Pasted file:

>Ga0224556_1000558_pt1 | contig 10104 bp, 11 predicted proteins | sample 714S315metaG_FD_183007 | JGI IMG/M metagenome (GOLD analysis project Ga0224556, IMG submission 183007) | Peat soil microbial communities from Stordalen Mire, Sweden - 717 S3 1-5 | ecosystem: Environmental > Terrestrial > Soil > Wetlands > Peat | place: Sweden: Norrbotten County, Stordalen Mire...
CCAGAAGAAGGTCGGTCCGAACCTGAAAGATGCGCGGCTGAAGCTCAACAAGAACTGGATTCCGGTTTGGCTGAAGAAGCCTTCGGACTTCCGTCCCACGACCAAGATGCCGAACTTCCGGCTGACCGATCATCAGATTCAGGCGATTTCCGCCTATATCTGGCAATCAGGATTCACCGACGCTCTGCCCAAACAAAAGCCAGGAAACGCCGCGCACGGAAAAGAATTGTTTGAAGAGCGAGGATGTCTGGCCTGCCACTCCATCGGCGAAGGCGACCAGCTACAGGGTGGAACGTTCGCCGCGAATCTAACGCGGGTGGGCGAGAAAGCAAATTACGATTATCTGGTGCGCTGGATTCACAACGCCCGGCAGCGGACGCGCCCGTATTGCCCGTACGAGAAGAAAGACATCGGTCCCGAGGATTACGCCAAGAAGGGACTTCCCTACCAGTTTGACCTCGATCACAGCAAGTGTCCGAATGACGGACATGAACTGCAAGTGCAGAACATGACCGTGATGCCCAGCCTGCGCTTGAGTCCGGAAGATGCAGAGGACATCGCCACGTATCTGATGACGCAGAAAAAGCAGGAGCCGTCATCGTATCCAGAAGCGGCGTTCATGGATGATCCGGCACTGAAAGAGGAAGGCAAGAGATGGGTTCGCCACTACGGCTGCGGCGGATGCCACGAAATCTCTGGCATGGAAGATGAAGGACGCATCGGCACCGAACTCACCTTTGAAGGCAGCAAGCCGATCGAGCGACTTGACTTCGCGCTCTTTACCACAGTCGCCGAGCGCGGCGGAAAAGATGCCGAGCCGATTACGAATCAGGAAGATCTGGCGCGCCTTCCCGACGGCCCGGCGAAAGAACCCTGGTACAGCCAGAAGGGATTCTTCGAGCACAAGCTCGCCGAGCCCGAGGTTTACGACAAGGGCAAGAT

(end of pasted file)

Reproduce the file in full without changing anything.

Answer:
>Ga0224556_1000558_pt1 | contig 10104 bp, 11 predicted proteins | sample 714S315metaG_FD_183007 | JGI IMG/M metagenome (GOLD analysis project Ga0224556, IMG submission 183007) | Peat soil microbial communities from Stordalen Mire, Sweden - 717 S3 1-5 | ecosystem: Environmental > Terrestrial > Soil > Wetlands > Peat | place: Sweden: Norrbotten County, Stordalen Mire...
CCAGAAGAAGGTCGGTCCGAACCTGAAAGATGCGCGGCTGAAGCTCAACAAGAACTGGATTCCGGTTTGGCTGAAGAAGCCTTCGGACTTCCGTCCCACGACCAAGATGCCGAACTTCCGGCTGACCGATCATCAGATTCAGGCGATTTCCGCCTATATCTGGCAATCAGGATTCACCGACGCTCTGCCCAAACAAAAGCCAGGAAACGCCGCGCACGGAAAAGAATTGTTTGAAGAGCGAGGATGTCTGGCCTGCCACTCCATCGGCGAAGGCGACCAGCTACAGGGTGGAACGTTCGCCGCGAATCTAACGCGGGTGGGCGAGAAAGCAAATTACGATTATCTGGTGCGCTGGATTCACAACGCCCGGCAGCGGACGCGCCCGTATTGCCCGTACGAGAAGAAAGACATCGGTCCCGAGGATTACGCCAAGAAGGGACTTCCCTACCAGTTTGACCTCGATCACAGCAAGTGTCCGAATGACGGACATGAACTGCAAGTGCAGAACATGACCGTGATGCCCAGCCTGCGCTTGAGTCCGGAAGATGCAGAGGACATCGCCACGTATCTGATGACGCAGAAAAAGCAGGAGCCGTCATCGTATCCAGAAGCGGCGTTCATGGATGATCCGGCACTGAAAGAGGAAGGCAAGAGATGGGTTCGCCACTACGGCTGCGGCGGATGCCACGAAATCTCTGGCATGGAAGATGAAGGACGCATCGGCACCGAACTCACCTTTGAAGGCAGCAAGCCGATCGAGCGACTTGACTTCGCGCTCTTTACCACAGTCGCCGAGCGCGGCGGAAAAGATGCCGAGCCGATTACGAATCAGGAAGATCTGGCGCGCCTTCCCGACGGCCCGGCGAAAGAACCCTGGTACAGCCAGAAGGGATTCTTCGAGCACAAGCTCGCCGAGCCCGAGGTTTACGACAAGGGCAAGAT